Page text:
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OCTOBER 2021 www.mcsmag.com42maintenance solutionWhen municipal sewer or storm lines become blocked, the trouble typically began with a growth of tree roots that eventually stopped the free flow of wastewater in pipe. Blockages can also occur due to accumulated hard mineral deposits, grease, silt, or debris. The resulting blockage can lead to sanitary sewer overflows, which are monitored by federal mandate and can lead to citations.Although the skillful use of high-powered nozzles with forward penetrating jets can sometimes dislodge partial obstructions in smaller pipe, resolving the worst cases in large pipe requires the use of special heavy-duty chain cutter nozzles that can remove even a “wall of roots.”“For smaller clogs a contractor can use forward-penetrating nozzle jets to clear it. A mini chain cutter might be required for light to medium roots. But any pipe 12-inches or larger with heavy roots or heavy mineral deposits will need a tool with more power and capability,” says Dan Story, operations manager at KEG Technologies, a manufacturer of sewer and storm line products including nozzles, chain cutters, and camera nozzle systems. Contractors must be cautious, however, when placing cutters into sewer lines to avoid severing utility lines. “Before a root cutter is inserted into the line, it should be inspected by camera first to prevent cutting a gas or power line and inadvertently causing sparking and explosion,” says Story. “The most efficient way to inspect the area is with a camera nozzle that takes video while cleaning.”INSPECTION BEFORE CUTTINGAlthough a variety of visual inspection options are available, not all are economical in terms of time and labor.Sending a CCTV camera crew to acquire video in sewer line is common. However, this usually involves taking them off other tasks, such as documenting pipe condition to satisfy federal mandates. The sewer cleaning team must also wait for the CCTV crew to arrive and take video before the source and severity of the blockage is identified. Inevitably, this leads to additional production downtime.Portable video recording contraptions such as a nozzle and camera mounted inside of a carrier exist, but are typically not reliable.Some camera nozzles are specifically designed and integrated for reliable video capture during cleaning. As an example, KEG’s KleenSight camera-nozzle system offers operators the ability to clean sewer and storm lines 360 degrees while recording upright image video, as well as quickly assessing the line without having to use a CCTV camera truck. Sewer Clogshandling the toughest blockages efficientlyNO JOB TOO SMALLBy Del Williamsmaintenance solution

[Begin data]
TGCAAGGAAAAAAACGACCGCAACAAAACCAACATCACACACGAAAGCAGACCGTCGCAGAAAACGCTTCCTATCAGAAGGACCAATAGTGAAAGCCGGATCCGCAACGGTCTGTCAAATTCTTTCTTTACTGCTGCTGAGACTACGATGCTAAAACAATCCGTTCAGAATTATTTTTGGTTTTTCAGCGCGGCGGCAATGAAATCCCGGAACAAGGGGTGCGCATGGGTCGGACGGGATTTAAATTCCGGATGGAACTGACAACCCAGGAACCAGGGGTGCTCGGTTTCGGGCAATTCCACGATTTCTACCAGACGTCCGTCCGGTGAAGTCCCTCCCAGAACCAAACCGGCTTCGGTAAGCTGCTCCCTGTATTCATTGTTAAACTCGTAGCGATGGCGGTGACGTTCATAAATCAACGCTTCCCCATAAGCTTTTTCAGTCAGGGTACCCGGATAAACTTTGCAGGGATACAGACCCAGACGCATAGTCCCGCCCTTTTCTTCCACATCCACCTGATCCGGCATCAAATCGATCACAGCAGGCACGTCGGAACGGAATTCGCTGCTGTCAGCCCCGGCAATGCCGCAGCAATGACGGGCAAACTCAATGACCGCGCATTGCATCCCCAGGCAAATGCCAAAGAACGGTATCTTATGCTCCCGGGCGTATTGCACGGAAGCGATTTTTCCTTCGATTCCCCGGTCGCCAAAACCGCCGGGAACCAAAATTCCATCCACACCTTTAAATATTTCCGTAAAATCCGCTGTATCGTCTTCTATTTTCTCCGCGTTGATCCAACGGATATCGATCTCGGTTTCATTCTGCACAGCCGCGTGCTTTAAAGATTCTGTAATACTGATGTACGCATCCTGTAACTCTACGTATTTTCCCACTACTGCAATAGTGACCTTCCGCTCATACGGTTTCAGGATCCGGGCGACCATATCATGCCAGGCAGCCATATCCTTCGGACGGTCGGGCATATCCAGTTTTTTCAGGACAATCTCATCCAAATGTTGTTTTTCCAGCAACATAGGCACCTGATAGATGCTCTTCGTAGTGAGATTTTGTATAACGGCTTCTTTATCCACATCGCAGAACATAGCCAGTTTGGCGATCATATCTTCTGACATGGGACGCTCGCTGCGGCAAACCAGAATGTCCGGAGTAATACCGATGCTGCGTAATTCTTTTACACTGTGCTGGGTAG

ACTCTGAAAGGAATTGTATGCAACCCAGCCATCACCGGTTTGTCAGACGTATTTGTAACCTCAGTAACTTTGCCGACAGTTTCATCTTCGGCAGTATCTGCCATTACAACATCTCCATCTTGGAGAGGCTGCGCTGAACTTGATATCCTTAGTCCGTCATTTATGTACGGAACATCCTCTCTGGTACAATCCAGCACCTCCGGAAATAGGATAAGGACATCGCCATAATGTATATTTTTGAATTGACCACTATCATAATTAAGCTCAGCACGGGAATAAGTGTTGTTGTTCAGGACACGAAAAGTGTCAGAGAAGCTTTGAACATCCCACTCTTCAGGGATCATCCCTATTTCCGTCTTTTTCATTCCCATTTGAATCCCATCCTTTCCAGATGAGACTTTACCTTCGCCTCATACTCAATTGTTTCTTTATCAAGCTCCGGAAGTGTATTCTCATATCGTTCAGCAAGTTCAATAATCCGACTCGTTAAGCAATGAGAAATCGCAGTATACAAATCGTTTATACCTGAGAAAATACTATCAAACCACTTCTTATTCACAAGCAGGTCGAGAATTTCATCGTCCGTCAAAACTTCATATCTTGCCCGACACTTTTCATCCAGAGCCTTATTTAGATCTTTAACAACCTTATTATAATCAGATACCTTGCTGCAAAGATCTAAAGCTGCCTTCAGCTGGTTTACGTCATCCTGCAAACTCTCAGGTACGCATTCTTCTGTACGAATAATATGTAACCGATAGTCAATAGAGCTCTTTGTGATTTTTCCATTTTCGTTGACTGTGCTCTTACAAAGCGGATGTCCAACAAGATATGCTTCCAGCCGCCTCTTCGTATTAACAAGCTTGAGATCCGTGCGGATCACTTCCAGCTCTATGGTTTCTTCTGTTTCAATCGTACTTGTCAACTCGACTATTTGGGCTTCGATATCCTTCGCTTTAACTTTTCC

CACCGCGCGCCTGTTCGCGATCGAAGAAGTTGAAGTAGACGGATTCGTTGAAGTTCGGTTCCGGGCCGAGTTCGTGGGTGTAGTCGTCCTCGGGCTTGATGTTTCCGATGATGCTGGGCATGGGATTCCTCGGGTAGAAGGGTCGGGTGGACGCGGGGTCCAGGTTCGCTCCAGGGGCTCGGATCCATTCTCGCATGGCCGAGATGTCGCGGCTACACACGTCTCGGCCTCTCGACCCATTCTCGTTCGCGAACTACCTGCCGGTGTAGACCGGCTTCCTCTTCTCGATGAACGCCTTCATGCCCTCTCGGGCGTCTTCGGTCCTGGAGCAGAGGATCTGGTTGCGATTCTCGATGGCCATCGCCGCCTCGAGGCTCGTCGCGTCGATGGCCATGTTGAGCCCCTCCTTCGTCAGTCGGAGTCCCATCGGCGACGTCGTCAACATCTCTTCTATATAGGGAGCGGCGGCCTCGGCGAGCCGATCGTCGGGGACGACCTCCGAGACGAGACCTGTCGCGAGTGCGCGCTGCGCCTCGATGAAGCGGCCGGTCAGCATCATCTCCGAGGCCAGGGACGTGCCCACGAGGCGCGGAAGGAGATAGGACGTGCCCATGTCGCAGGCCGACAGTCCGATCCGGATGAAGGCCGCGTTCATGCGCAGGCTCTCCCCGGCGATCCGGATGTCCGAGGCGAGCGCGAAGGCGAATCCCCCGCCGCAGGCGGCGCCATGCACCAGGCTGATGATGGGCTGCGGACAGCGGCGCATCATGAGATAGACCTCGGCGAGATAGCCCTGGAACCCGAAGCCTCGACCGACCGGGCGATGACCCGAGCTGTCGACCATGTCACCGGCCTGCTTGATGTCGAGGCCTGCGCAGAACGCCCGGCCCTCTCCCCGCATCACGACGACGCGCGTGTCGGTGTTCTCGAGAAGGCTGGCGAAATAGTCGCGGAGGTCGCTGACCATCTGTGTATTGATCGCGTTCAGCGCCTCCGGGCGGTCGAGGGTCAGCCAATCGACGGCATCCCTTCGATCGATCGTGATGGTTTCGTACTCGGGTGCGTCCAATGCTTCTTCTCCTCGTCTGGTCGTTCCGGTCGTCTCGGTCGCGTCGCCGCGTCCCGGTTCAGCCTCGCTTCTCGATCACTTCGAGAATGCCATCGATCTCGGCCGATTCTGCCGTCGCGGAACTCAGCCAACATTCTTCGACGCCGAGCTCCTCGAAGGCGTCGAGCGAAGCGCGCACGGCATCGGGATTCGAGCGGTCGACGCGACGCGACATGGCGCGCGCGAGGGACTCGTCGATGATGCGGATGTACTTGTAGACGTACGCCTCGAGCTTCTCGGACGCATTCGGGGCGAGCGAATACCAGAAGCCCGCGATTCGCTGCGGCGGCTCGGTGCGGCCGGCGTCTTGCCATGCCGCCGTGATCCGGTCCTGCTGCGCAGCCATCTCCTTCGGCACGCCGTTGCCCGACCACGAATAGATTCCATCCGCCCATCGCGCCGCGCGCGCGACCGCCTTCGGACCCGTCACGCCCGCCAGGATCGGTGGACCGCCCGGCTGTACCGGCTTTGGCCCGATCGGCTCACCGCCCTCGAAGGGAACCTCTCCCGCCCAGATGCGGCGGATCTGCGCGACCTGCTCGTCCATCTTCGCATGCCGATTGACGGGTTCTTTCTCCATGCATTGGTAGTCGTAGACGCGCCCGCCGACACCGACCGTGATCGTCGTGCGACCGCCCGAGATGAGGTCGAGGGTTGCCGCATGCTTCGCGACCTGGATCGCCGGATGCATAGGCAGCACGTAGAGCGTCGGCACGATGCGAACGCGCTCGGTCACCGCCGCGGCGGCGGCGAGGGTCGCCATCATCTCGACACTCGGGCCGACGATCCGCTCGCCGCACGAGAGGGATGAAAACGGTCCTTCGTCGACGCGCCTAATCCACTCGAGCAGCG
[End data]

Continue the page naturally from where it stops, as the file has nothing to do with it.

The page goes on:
www.mcsmag.com OCTOBER 202143For clear, reliable viewing, the device has a self-leveling camera head and provides its own illumination with 80 LED lights while recording high-definition video. Only a jetter hose connection is required—no cables or wires. The camera captures the video in memory. With Wi-Fi capability, the files are automatically date and time stamped for easy downloading to mobile phones, tablets, and computers for viewing. The unit also allows videos to be emailed or sent to the cloud for sharing with supervisors that may need to provide input before chain cutter nozzles are utilized.CHAIN CUTTER NOZZLE When a severe blockage is identified, chain cutter nozzles are used. Perhaps the most common type are hydraulic base cutters that utilize a hydraulic motor, but instead of hydraulic oil use the velocity of the nozzle’s water to spin the cutting blade.While relatively inexpensive, hydraulic base cutters often do not supply sufficient power or torque to cut heavy roots or hard mineral deposits. In thick root systems, the units may not get the job done and can also stall or seize up.For the toughest blockages, chain cutter nozzles that utilize the power of high-efficiency nozzle water pressure provide much more torque to cut through a thick root mass. When high-pressure water enters the chain cutter nozzle chamber, it is directed to spin the cutting chains at high velocity with enough torque to avoid seizing. As an example, the SuperNova 4000 Chain Cutter by KEG has a high speed, high torque, water-driven design that can eliminate heavy root blockages as well as scale, rust, mineral deposits, hardened grease, and even protruding taps such as concrete and cast iron. The chain cutter is designed for use in offsets, pipe rips, and protruding taps. Intended for use with 6-16-inch pipe, the cutter can be adapted for use with up to 48-inch pipe and is compatible with all materials (PVC, clay, iron, concrete).CLOSING THOUGHTWhen municipal sewer or storm line contractors are faced with impenetrable blockages and the risk of federal citations for sanitary sewer overflows, pairing the latest, most effective designs of camera nozzles for easy inspection along with chain cutter nozzles can quickly resolve the issue and get the pipes flowing freely again. about the authorDel Williams is a technical writer based in Torrance, California. KEG TechnologiesInc. offers a wide range of nozzles to satisfy the most difficult pipe cleaning conditions imaginable. From value priced Tier 1 nozzles to patented ultra-high efficiency Tier 3 nozzles, KEG nozzles get the job done fast. For more, visit www.kegtechnologies.net.